Subscription (and beyond)
It’s not just in the experience where the Cinema sector has seen significant innovation in recent years. The pricing model has evolved from a one size fits all model to tiered pricing both to target different market segments but also different needs.
Off peak discounted screenings have long been a feature of the cinema landscape but these are now augmented with a range of different pricing mechanics. Most operators are now offering a range of subscription packages and many are now offering additional packages e.g. family bundles
All the major operators are now offering annual subscription packages with many offering tiered packages. Cineworld and Odeon, for example, both offer unlimited membership but at nearly £18 per month, the economics only really make sense for the very frequent cinema goer. However, there are also now a wide range of loyalty mechanics on offer across the market to reward less frequent cinema -goers ; from MyCineworld Plus to the Showcase Insider programme, these offer discounted tickets and affiliate deals in return for registration or a small annual fee.
Finally, cinemas have been one of the few industries to successfully tap into our biggest societal trend – an ageing population. Whilst reaction from many sectors has been to nod sagely at this irrefutable demographic shift but then plough headlong into their next initiatives targeting millennials, cinemas have actually done something concrete. From dedicated screenings to changing the offer to bring a broader range of arts content (from ballet to opera) to those who are unable to travel to big cities to view first hand, there is much more to tempt an older customer to the cinema than there ever has been.
And it’s working. Whilst cinema still attracts a younger audience (Statista claim 47% of the audience is under 35), the biggest shift has come from older demographics. Those aged 45 and over accounted for just 18% of the audience in 2008 but this figure had risen to 22% by 2017. It’s not just the cinemas who have realised that this is a profitable market to tap into; there is now content to match as studios have realised that making movies targeting this demographic can be big business. BFI data shows that over 55’s can make up nearly 40% of the audience for releases such as The Danish Girl (compared to 11% of the audience for Top 20 movies in 2017)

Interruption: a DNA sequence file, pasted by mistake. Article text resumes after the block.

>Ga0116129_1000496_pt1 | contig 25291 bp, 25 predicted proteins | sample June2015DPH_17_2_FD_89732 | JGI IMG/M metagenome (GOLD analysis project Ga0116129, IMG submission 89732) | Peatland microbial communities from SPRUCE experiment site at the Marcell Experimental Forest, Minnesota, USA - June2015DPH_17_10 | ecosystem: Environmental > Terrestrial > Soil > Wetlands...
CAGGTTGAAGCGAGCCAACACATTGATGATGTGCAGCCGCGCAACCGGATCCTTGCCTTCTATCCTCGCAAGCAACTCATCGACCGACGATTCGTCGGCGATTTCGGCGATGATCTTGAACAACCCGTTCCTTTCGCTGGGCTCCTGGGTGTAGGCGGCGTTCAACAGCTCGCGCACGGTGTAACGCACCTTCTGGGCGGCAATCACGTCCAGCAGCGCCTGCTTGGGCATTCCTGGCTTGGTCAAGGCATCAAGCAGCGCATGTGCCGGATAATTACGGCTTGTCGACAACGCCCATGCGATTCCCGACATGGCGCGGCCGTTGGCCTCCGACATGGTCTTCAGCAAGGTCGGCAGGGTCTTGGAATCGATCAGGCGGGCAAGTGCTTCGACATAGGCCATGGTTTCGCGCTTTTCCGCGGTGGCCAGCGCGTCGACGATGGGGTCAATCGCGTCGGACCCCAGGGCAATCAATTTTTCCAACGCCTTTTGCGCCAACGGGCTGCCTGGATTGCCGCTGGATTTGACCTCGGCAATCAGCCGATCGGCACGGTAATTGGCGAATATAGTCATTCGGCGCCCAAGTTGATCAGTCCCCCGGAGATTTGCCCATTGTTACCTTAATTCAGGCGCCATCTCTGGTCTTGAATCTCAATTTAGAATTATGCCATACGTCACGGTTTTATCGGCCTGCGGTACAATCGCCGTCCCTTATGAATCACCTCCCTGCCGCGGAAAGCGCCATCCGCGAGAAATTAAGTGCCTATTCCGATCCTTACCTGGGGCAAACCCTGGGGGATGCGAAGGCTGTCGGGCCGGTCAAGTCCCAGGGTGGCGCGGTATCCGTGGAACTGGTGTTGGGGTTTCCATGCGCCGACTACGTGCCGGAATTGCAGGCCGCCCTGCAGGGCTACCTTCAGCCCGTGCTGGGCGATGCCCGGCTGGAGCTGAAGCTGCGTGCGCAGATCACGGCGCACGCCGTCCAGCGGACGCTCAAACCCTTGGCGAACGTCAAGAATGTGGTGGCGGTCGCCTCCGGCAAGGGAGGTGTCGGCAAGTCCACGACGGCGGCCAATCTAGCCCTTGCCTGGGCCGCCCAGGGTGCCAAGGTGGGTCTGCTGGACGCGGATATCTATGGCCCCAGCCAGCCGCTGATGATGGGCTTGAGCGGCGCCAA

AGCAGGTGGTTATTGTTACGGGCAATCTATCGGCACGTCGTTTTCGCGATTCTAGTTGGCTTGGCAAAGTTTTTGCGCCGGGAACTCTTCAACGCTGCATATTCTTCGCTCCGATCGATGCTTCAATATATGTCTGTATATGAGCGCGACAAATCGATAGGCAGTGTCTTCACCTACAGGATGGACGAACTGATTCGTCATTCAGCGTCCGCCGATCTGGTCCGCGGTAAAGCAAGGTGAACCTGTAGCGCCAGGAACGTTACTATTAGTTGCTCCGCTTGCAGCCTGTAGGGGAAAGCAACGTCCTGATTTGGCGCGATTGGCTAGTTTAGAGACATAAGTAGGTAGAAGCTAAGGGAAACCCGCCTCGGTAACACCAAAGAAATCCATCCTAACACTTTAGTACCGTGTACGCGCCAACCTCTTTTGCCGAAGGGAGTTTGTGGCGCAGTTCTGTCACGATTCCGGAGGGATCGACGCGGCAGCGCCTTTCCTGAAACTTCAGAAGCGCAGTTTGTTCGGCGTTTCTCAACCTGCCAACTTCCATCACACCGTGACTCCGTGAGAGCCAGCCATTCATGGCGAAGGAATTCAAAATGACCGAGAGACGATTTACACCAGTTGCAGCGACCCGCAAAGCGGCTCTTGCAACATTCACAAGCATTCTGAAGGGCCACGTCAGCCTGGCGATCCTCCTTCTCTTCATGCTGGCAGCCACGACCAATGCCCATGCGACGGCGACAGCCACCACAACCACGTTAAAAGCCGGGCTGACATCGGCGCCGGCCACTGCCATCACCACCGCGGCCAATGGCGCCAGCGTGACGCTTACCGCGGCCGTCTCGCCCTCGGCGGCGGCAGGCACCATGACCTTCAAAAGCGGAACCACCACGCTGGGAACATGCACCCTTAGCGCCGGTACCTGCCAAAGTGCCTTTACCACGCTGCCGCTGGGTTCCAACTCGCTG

Our retail landscape is currently littered with casualties – a graveyard of big brands who once held the mainstream mid market but have failed to adapt in either offering or experience to the changing world around them. Cinema though has been a different story; despite severe pressure on disposable incomes and an increasingly rich and compelling range of digital competitors in the home, they have continued to innovate and drive growth in the category.
At a time when the future looks increasingly challenging for our high streets, what's even more positive about this renewal of fortunes for UK Cinemas is how much of this growth is coming from town centres. According to the BFI, town centre and edge of centre locations have seen a 22% and 23% increase in screens respectively since 2008 (compared to 12% for out of town locations)
Standing still has never been an option and from what felt like an inexorable slide to a cinema landscape of large, soulless out of town multiplexes in the 90's, we now have a cinema landscape as diverse and thriving as the films that are shown within them.